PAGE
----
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8 Unexpected Places to Find a Mentor | Fairygodboss
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Mentorship Matters
8 Unexpected Places to Find a Mentor
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AnnaMarie Houlis
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Journalist & travel blogger
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It's no secret that having leaders who advocate for you plays a significant role in your success in the workplace. In fact, a burgeoning body of research suggests that women would benefit from professional private conversations with senior staff who can mentor them, provide constructive feedback (which women all too often don't receive) and advocate for them when opportunities arise.

But how do you find a mentor if you've already exhausted networking events?

Here are seven unexpected places to land the mentor your career needs.

1. Ask social media.

Social media is just that — social. It's OK (and encouraged!) to put feelers out on social media to let people know that you're seeking help. While asking for help can feel uncomfortable, you can simply write a status on Facebook or post a story on Instagram or send a tweet on Twitter letting people know your interests and asking if you have anyone in your social network who knows about the topic and would be willing to talk with you. Before you know it, you may be able to build relationships with the people who reach out, and those relationships can become mentorships in time.

2. Turn to your neighbors.

Ask the people who basically live with you for mentorship. You never know who is living right next door or directly down the street and can help you with your career goals. You can post a flyer in your apartment building or on windows downtown asking for an expert on a topic. Leave your contact information and be open to whomever reaches out to you.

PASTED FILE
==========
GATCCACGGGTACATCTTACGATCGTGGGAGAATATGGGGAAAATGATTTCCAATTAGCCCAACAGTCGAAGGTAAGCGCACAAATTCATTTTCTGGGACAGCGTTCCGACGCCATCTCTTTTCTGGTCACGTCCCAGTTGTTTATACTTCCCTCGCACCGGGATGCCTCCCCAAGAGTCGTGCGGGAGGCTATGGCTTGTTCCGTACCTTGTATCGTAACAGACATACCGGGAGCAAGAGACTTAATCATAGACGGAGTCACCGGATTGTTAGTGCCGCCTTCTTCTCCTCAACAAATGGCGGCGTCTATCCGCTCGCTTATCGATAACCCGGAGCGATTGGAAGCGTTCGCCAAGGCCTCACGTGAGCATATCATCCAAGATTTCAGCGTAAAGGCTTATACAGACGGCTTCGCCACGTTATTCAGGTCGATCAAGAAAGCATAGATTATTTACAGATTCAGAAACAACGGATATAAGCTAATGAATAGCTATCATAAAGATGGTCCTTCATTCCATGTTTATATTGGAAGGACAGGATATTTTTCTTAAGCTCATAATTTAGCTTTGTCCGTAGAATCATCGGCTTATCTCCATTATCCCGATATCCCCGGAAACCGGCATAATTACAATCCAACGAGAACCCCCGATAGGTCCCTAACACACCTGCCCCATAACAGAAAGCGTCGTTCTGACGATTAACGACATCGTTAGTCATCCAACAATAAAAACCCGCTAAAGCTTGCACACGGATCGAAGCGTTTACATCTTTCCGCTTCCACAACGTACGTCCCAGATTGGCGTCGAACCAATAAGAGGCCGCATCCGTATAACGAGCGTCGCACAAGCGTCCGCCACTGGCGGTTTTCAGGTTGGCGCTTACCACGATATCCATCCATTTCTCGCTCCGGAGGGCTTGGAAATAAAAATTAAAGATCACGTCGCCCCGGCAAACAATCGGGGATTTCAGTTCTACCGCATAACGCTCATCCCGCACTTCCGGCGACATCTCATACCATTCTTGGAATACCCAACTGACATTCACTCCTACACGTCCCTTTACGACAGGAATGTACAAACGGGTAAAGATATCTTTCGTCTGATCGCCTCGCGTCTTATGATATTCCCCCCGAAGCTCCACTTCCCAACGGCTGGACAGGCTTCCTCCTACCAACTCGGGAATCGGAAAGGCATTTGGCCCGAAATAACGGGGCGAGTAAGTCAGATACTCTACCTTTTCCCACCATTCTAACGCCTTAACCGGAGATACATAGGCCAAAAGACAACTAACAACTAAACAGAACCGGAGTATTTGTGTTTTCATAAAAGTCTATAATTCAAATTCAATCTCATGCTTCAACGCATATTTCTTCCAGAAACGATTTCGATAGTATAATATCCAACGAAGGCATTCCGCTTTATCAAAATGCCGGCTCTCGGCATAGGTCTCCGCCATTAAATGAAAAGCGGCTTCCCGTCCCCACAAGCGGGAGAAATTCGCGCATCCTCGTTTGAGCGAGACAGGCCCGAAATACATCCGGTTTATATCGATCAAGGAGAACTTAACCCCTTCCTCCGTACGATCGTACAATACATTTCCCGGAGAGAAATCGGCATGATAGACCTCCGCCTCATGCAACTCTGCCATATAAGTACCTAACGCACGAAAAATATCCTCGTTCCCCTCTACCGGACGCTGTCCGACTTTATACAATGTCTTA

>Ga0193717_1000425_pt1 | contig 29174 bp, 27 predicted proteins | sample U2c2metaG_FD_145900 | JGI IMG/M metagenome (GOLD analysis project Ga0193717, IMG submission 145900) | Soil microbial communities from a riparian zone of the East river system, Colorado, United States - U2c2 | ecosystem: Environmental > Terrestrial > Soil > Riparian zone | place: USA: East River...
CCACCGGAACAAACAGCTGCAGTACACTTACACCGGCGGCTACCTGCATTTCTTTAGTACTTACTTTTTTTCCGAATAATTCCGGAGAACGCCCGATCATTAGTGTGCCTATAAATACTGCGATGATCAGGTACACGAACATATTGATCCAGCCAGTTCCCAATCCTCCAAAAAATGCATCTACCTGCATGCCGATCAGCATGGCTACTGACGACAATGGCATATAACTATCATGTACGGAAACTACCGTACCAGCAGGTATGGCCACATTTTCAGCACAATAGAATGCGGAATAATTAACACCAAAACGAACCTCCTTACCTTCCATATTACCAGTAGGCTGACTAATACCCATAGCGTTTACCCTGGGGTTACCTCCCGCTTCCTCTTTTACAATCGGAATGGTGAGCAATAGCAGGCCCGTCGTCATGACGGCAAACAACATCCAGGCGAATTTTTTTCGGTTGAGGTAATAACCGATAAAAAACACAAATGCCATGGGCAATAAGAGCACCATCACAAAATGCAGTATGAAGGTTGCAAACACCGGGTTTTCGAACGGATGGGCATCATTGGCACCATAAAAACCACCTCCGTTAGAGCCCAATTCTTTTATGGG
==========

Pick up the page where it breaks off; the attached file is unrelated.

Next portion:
3. Use Fairygodboss. 

By building out your profile on Fairygodboss, you can make connections with like-minded women in your field, or a field you're interested in moving into, and utilize FGB's network of experts and thought leaders. You can even join FGB's official mentorship group, a safe and inclusive space exclusively devoted to helping women find mentors.

4. Talk to your colleagues.

Your colleagues are great people with whom to talk about your career goals because they likely have similar interests and career aspirations. After all, they work for the same company and maybe even do your exact job. While they can offer you advice, be a sounding board and lend an ear, they may also have their own career mentors with whom they can share. They may be able to connect you with a mentor who has helped them.

5. Attend an passion-project event or just go out and socialize.

You don't need to attend career-oriented events in order to network. Bring your business cards wherever you go, and network at all kinds of social outings. Whether you're going to a luncheon to learn about female authors or you're going to a blogging conference or you're heading out for a birthday party for a friend of a friend, talk to people about your career goals and aspirations. You might just say the right thing to the right person at the right time, and they might be able to help you.

6. Pay a visit to your old stomping grounds.

Go back and visit your former college, university or educational institution where you studied. Your professors and professionals at the career center are perfect people with whom to chat about your career. After all, these may be the exact people who motivated you to pursue a career in your field in the first place.

7. Do your LinkedIn research.

Use LinkedIn to its fullest. Search companies for which you want to work and find out people in the department for which you'd want to work. See if you have any first-, second- or even third-degree connections with them and reach out! You're welcome to ask questions over LinkedIn messaging or just browse their own employment history to get a sense of how they got to where they are. That's what LinkedIn is for, anyway.

8. Ask for an informational interview.

Informational interviews can be a great way to get a sense of a company and a position. Maybe you want to be a journalist and are working toward writing for some big-name publication. There's no harm in reaching out to an existing journalist at that publication and asking to pick their brain if they have the time. Informational interviews may only last one hour or so, but if you establish rapport with this person, that relationship may far exceed that one interview.

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AnnaMarie Houlis is a feminist, a freelance journalist and an adventure aficionado with an affinity for impulsive solo travel. She spends her days writing about women’s empowerment from around the world. You can follow her work on her blog, HerReport.org, and follow her journeys on Instagram @her_report, Twitter @herreport and Facebook.

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